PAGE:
Joe Mallett

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Joe Mallett
Joe Mallett.PW.jpg
Personal information
Full name Joseph Mallett
Date of birth (1916-01-08)8 January 1916
Place of birth Gateshead, England
Date of death February 2004 (age 88)
Place of death Hastings, England
Height 5 ft 7 in (1.70 m)
Playing position Wing half
Youth career
Dunston Colliery
Senior career*
Years Team Apps (Gls)
1935–1939 Charlton Athletic 2 (0)
1937–1938 QPR (loan) 29 (4)
1939–1947 QPR 41 (7)
1947–1953 Southampton 215 (3)
1953–1955 Leyton Orient 27 (1)
Teams managed
1964–1965 Birmingham City
1970–1973 Panionios
1973–1974 Apollon Athens
1982 San Jose Earthquakes
* Senior club appearances and goals counted for the domestic league only.
† Appearances (Goals).

Joseph "Joe" Mallett (8 January 1916 – February 2004) was an English professional footballer who spent much of his early playing career at Queens Park Rangers and subsequently at Southampton (playing as a wing half). He later became a coach, manager and scout.

Playing career[edit]

Born in Gateshead, Mallett was spotted playing for the Dunston Colliery works team by a London scout, and was signed at the age of seventeen by Charlton Athletic to serve his apprenticeship under manager Jimmy Seed. He had not made any first team appearances before Charlton (then in the First Division) loaned him to Third Division South team Queens Park Rangers to gain experience in April 1937. He remained at QPR until May 1938, making 31 appearances before returning to Charlton, where he appeared twice in the 1938–39 season. In February 1939 Rangers persuaded Charlton to sell him; he was becoming a first-team regular at QPR before his career was interrupted by conscription into the RAF in World War II. During the war he guested for Fulham and West Ham, returning to QPR after the cessation of hostilities.

In February 1947 Bill Dodgin signed him for Southampton for a club record £5000. Although now aged 31, Mallett proved to be a bargain purchase – he was "a strong link between the defence and attack, and was particularly sound in his positional play."[1] He made his debut away to Plymouth Argyle on 1 March 1947, scoring one of Saints' goals and making the other in a 3–2 defeat. He soon became the team's captain and had "forthright views on how the game should be played".[2] Team-mate Alf Ramsey described him as "having one of the finest of all soccer brains".[3]

When Dodgin left the Saints in August 1949 to be replaced by Sid Cann, Mallett became restless and in January 1950 he put in a transfer request in the hope of receiving a coaching position. The board persuaded him to stay and he remained loyal to Southampton, playing regularly until his last game, away to Nottingham Forest on 29 April 1953. During his Southampton career he made 223 appearances, scoring three goals.

Coaching career[edit]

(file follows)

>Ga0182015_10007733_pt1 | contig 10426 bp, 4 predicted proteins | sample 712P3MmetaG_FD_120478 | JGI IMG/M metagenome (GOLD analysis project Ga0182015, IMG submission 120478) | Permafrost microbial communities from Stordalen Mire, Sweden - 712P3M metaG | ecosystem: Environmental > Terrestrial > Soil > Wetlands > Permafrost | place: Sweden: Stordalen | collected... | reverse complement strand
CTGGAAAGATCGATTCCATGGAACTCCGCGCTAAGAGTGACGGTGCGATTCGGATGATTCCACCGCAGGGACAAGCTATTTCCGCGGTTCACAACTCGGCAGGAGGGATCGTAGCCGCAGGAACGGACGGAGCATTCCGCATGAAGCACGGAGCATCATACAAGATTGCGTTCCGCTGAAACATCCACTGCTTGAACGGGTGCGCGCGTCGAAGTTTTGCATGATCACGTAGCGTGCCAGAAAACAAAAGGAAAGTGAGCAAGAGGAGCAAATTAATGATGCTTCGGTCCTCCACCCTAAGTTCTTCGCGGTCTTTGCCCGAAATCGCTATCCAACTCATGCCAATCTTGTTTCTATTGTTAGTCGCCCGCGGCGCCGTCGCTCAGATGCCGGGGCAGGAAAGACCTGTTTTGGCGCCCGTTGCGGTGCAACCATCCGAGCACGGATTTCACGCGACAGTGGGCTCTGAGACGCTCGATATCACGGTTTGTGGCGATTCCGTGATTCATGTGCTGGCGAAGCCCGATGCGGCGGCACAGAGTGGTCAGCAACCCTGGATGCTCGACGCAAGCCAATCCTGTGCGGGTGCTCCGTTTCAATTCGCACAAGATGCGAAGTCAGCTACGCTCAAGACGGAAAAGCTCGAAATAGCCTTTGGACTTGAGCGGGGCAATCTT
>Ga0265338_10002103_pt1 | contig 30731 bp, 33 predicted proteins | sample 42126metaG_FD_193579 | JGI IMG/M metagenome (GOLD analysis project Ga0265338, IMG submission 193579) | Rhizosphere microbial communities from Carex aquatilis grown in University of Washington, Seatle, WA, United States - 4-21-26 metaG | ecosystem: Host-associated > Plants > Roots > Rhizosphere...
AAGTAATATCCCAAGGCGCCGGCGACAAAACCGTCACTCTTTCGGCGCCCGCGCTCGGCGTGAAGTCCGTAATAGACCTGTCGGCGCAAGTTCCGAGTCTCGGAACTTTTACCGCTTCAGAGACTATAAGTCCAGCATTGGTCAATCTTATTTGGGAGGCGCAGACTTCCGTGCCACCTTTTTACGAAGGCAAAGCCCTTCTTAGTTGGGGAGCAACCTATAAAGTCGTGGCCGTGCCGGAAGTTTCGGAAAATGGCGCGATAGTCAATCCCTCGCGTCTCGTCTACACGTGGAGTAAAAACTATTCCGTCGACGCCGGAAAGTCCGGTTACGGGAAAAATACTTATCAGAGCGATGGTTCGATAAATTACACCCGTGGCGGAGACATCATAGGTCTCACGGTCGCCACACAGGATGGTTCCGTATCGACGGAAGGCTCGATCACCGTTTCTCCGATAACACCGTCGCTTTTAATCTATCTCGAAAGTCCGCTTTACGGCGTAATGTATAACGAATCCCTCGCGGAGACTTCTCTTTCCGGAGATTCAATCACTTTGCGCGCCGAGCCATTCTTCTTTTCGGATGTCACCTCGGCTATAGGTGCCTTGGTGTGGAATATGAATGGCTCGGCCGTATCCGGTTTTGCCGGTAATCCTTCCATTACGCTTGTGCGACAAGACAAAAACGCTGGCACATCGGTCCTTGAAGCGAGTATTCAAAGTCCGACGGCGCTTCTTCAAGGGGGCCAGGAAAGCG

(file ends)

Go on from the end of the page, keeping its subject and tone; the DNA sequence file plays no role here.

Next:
In July 1953, now aged 37, he moved on to Leyton Orient as player-coach, where he was re-united with former QPR team-mate Alec Stock. In 1959, he was reserve team coach at Nottingham Forest under Billy Walker and then Andy Beattie, where he brought on a succession of young players, including Ian Storey-Moore and David Pleat.

In June 1964 he joined Birmingham City as coach, and a month later accepted the vacant managerial position.[4] Although he was a proven technical coach with sound judgment of a player – he signed Geoff Vowden and Ron Wylie[5] and gave Malcolm Page his debut[6] – under his management Birmingham won only 13 out of 64 matches[7] and were relegated from the First Division. He remained at the club as assistant manager under Stan Cullis from December 1965 to 1970.

When Cullis retired, Mallett went on to manage Panionios and coach at Apollon in the Greek Super League.[4] From 1975 he coached under Gordon Bradley at New York Cosmos in the NASL where he worked with players such as Pele, Johan Cruyff and Franz Beckenbauer, rejoining Bradley at the Washington Diplomats in 1978,[8] and later coached at San Jose Earthquakes.[9] He also scouted for former club Southampton.[4]

Personal life[edit]

He was married to Bertha, whom he first met whilst at Charlton Athletic. They had three sons, Alan, Brian and Francis, and one daughter Julia. Mallett died at his home in Hastings on 8 February 2004 with his family around him.[10]

References[edit]

  1. ^ Holley, Duncan; Chalk, Gary (1992). The Alphabet of the Saints. ACL & Polar Publishing. p. 232. ISBN 0-9514862-3-3. 
  2. ^ Holley, Duncan; Chalk, Gary (2003). In That Number – A post-war chronicle of Southampton FC. Hagiology. p. 544. ISBN 0-9534474-3-X. 
  3. ^ Quoted in ibid
  4. ^ a b c Matthews, Tony (1995). Birmingham City: A Complete Record. Derby: Breedon Books. p. 62. ISBN 978-1-85983-010-9. 
  5. ^ Matthews, Complete Record, pp. 131, 136.
  6. ^ Clarkson, Ian (22 September 2006). "Malcolm Page: a Blues' legend who's got stronger PFA links than most". Professional Footballers' Association (PFA). Retrieved 11 October 2010. 
  7. ^ Matthews, Complete Record, pp. 200–01.
  8. ^ Rosen, Byron (26 January 1978). "Gordon Bradley, Diplomat soccer coach, has brought ..." (reprint). Washington Post (NewsBank). Retrieved 22 November 2007. 
  9. ^ "NASL Coaches Registry". National Soccer Hall of Fame. Archived from the original on 11 July 2010. 
  10. ^ "Ex-Blues boss dies, aged 88". Evening Mail. 11 February 2004. Retrieved 22 November 2007. 

External links[edit]